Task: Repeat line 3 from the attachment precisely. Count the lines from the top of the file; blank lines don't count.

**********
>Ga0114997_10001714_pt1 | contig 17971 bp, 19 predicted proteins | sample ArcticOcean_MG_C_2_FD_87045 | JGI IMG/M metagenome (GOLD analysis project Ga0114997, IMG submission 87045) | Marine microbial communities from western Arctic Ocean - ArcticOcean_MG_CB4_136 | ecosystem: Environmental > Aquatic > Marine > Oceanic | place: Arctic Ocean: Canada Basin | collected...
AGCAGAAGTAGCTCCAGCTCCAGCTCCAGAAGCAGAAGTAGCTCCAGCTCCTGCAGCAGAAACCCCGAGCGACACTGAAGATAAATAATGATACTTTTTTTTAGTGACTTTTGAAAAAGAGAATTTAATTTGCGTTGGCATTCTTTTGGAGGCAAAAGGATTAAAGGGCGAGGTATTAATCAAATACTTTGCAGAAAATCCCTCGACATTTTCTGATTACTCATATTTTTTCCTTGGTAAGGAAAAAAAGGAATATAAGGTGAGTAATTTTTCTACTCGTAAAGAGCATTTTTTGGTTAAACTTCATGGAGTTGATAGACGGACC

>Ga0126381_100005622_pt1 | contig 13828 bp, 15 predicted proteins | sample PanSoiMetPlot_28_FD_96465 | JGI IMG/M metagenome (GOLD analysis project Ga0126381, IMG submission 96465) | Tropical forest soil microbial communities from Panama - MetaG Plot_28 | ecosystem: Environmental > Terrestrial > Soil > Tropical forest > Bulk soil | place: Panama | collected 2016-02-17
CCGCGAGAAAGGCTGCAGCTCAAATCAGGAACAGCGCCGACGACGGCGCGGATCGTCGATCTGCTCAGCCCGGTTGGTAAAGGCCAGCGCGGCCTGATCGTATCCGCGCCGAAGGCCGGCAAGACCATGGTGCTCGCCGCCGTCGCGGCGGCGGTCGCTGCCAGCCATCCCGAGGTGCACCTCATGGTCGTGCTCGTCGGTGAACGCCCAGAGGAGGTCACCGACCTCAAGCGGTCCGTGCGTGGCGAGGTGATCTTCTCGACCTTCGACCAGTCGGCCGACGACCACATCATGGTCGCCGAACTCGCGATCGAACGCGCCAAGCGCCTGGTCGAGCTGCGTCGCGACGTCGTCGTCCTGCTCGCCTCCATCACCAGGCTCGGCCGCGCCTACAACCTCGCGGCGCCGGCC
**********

>Ga0126381_100005622_pt1 | contig 13828 bp, 15 predicted proteins | sample PanSoiMetPlot_28_FD_96465 | JGI IMG/M metagenome (GOLD analysis project Ga0126381, IMG submission 96465) | Tropical forest soil microbial communities from Panama - MetaG Plot_28 | ecosystem: Environmental > Terrestrial > Soil > Tropical forest > Bulk soil | place: Panama | collected 2016-02-17